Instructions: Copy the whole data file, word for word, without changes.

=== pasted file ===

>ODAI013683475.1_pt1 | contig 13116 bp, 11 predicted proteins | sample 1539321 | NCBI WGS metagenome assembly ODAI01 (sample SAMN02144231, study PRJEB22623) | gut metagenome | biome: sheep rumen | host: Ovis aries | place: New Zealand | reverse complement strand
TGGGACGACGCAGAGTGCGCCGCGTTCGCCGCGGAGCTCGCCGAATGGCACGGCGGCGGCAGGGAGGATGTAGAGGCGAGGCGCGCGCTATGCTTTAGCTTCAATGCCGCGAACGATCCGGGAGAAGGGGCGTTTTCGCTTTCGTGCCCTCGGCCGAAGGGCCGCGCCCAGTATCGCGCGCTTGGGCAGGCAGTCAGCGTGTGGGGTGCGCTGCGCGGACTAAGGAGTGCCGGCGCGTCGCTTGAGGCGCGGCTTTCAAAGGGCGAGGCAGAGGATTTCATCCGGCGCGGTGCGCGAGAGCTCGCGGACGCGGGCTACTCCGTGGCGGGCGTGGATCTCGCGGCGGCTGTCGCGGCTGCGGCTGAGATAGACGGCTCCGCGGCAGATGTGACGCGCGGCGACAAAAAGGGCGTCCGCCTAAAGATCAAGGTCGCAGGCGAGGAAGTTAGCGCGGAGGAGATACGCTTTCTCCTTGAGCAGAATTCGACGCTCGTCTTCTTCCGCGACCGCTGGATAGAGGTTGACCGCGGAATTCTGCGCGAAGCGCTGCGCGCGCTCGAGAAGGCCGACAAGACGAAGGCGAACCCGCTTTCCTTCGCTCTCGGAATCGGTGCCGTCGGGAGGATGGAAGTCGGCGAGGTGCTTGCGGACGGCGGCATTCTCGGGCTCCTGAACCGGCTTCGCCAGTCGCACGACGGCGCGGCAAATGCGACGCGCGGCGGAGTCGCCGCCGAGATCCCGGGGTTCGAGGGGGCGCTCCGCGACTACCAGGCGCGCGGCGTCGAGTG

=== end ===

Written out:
>ODAI013683475.1_pt1 | contig 13116 bp, 11 predicted proteins | sample 1539321 | NCBI WGS metagenome assembly ODAI01 (sample SAMN02144231, study PRJEB22623) | gut metagenome | biome: sheep rumen | host: Ovis aries | place: New Zealand | reverse complement strand
TGGGACGACGCAGAGTGCGCCGCGTTCGCCGCGGAGCTCGCCGAATGGCACGGCGGCGGCAGGGAGGATGTAGAGGCGAGGCGCGCGCTATGCTTTAGCTTCAATGCCGCGAACGATCCGGGAGAAGGGGCGTTTTCGCTTTCGTGCCCTCGGCCGAAGGGCCGCGCCCAGTATCGCGCGCTTGGGCAGGCAGTCAGCGTGTGGGGTGCGCTGCGCGGACTAAGGAGTGCCGGCGCGTCGCTTGAGGCGCGGCTTTCAAAGGGCGAGGCAGAGGATTTCATCCGGCGCGGTGCGCGAGAGCTCGCGGACGCGGGCTACTCCGTGGCGGGCGTGGATCTCGCGGCGGCTGTCGCGGCTGCGGCTGAGATAGACGGCTCCGCGGCAGATGTGACGCGCGGCGACAAAAAGGGCGTCCGCCTAAAGATCAAGGTCGCAGGCGAGGAAGTTAGCGCGGAGGAGATACGCTTTCTCCTTGAGCAGAATTCGACGCTCGTCTTCTTCCGCGACCGCTGGATAGAGGTTGACCGCGGAATTCTGCGCGAAGCGCTGCGCGCGCTCGAGAAGGCCGACAAGACGAAGGCGAACCCGCTTTCCTTCGCTCTCGGAATCGGTGCCGTCGGGAGGATGGAAGTCGGCGAGGTGCTTGCGGACGGCGGCATTCTCGGGCTCCTGAACCGGCTTCGCCAGTCGCACGACGGCGCGGCAAATGCGACGCGCGGCGGAGTCGCCGCCGAGATCCCGGGGTTCGAGGGGGCGCTCCGCGACTACCAGGCGCGCGGCGTCGAGTG